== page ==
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Mental Health

A reminder that this article from our magazine Visions was published more than 1 year ago. It is here for reference only. Some information in it may no longer be current. It also represents the point of the view of the author only. See the author box at the bottom of the article for more about the contributor.

Trusting the Unknown

From domestic abuse to a home of security, strength and a new beginning


Visions Journal, 2019, 14 (4), pp. 19-22

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"If you limit your choice only to what seems possible or reasonable, you disconnect yourself from what you truly want, and all that is left is compromise" – Robert Fritz

When a marriage breaks down, the emotional upheaval is compounded by practical everyday concerns that suddenly require wholescale rethinking. One of those practical concerns is housing: Where do I go? How do I put a roof over my children's heads? How can I make sure we sleep warm and safe at night?

I knew from the very beginning that our marriage would crumble in time, yet I chose to look past his brokenness and love him unconditionally, even through the abuse. Over time that wasn't good enough. Our relationship was built on a sand foundation, not a rock-solid one.

This story is not about the abused victim I once was, but about the courageous soul that chose to jump into the unknown and create a new life for herself and her children. Thankfully, the stars aligned. Sometimes it's about being in the right place at the right time, and that is what happened for me.

It took some time to work up the courage to leave. In fact, I had begun researching my options long before I actually had enough strength to make the decision. I was even offered a co-op housing placement a year before my son (our second child) was born, but I turned down the opportunity because I was too scared to make the commitment.

But over time, the marriage worsened, and the emotional and mental abuse I received from my narcissistic husband ate away at me. I knew I had to end our relationship in order to rebuild my self-confidence and start living a life of self-love and self-worth. Most importantly, I needed to show my children (at the time aged 4 years and 10 months) that their mother is a strong human being, and that any form of abuse is not okay, whether it’s physical, mental or emotional. I wasn’t going to let them continue to witness the nightmare that was my marriage as they grew up.

He wasn't physically abusive, but sometimes I wonder if that would have been more straightforward. Our society has a roadmap for dealing with physical hurts—we have medications for pain and our bodies heal over time. But the path for healing from emotional and mental abuse by a loved one isn't as clear. I was constantly put down, criticized, gaslit, body-shamed, manipulated and told I was stupid. Even today, four years down the road, those wounds continue to heal. I have difficulty just writing this article, but I know it’s for the greater good.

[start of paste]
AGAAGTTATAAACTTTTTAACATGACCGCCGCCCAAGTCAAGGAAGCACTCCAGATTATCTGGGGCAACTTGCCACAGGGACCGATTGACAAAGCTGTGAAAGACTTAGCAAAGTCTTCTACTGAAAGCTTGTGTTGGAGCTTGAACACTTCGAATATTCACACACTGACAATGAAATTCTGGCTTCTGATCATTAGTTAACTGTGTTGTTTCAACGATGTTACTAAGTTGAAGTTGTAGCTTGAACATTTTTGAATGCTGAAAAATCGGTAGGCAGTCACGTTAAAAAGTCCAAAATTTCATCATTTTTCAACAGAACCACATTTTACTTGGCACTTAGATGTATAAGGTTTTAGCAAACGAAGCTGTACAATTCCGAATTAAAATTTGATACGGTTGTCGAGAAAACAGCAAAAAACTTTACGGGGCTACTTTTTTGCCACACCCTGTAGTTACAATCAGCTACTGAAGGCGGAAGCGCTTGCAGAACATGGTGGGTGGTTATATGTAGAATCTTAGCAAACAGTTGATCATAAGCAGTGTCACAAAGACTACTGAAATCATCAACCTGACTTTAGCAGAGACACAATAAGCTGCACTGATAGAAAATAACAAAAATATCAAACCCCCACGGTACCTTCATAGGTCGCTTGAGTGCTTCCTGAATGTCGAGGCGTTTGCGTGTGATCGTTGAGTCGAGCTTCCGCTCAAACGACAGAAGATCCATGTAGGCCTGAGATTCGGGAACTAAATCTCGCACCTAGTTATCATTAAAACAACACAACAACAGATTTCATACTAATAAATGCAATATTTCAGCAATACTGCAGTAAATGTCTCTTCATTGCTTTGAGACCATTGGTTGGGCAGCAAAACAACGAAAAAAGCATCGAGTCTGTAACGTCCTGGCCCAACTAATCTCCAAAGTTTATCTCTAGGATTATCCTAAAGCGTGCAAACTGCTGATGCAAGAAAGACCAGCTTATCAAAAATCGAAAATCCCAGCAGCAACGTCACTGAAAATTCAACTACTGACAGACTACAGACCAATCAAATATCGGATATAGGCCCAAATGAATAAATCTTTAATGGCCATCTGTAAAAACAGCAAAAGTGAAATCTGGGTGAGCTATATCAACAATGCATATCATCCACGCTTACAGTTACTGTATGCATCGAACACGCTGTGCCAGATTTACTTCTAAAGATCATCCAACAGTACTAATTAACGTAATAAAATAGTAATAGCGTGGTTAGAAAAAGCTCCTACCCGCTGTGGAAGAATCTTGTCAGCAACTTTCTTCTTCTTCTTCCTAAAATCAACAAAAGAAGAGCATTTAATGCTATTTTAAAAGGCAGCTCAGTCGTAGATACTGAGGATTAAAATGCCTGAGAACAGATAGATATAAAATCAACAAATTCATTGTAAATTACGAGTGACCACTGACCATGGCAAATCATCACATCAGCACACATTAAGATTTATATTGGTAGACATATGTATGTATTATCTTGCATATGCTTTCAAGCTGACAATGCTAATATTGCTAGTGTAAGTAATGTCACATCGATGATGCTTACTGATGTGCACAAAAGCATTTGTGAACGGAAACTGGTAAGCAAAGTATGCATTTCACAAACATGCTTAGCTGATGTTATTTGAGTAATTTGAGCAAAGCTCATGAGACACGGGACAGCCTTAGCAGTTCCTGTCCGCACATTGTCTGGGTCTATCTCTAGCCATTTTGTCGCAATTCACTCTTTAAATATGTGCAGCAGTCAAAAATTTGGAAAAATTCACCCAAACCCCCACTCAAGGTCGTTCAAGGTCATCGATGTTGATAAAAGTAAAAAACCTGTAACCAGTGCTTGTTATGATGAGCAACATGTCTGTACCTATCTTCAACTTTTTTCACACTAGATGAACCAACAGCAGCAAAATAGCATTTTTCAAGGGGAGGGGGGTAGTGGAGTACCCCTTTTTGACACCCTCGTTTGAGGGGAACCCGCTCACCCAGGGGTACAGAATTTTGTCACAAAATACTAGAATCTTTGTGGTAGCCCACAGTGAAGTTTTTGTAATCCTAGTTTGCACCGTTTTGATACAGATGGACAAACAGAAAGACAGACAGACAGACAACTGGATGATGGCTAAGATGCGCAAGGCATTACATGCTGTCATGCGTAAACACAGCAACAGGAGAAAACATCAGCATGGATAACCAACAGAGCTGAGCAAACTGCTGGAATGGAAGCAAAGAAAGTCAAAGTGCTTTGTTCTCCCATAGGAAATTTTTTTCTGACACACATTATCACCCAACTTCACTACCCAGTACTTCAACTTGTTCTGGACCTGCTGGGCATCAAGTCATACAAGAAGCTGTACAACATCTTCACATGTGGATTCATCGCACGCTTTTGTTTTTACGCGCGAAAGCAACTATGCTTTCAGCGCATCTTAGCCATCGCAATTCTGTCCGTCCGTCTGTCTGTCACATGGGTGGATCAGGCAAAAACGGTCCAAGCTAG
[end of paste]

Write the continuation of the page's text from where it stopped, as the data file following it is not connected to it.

I discreetly started doing more research—not just about housing options but also about everything that needs to be in place when you are considering leaving a partner. Then I applied for co-ops and BC Housing all over my community, praying that something would come up fast.

I'd always felt comfortable with the idea of supportive and cooperative housing alternatives because that's how I grew up. As a single parent, my mother had to rely on BC Housing (low-income housing) to raise me. Low-income housing was what I knew.

Of course, I would have liked my kids to grow up in the home they were born in. As a young mother, I had the luxury of living in a beautiful house that my husband had purchased before he met me. Did I question whether I would be able to give my children all they needed as a single mother? Yes, on a daily basis, and I still do to this day. Like all children, my children deserve to grow and develop in a home that is nurturing, loving and safe. Given the circumstances, I knew it was far healthier for us to live in a home free from abuse—one that I could afford on my own—a place where my kids and I could feel safe and secure and grow as a family.

My greatest concern about being a single mother was being able to survive financially. I had a good position in my company, and the company supported me 100%, but I still had that fear. After all, I wasn't just taking care of myself; I was taking care of my children, and they are my number-one priority. I worried about being able to provide them with food, shelter, clothes, daycare, education—the list goes on, and the very little child support I received didn't go very far. I live in Richmond, in the Greater Vancouver area, one of the most expensive places to live in the country; I knew my living costs would only go up when I moved out on my own.

Particularly because I knew our family would be a single-parent family, I put great pressure on myself to be the best mom I could, all the time. I truly had to let some of that go because I can’t be their everything. It's not a realistic goal, and it wasn't good for my mental health to put that pressure on myself, to always strive for that kind of perfection. No one is perfect; if we are constantly striving for perfection, then all that means is that nothing we do is ever good enough. Striving for perfection kills our soul.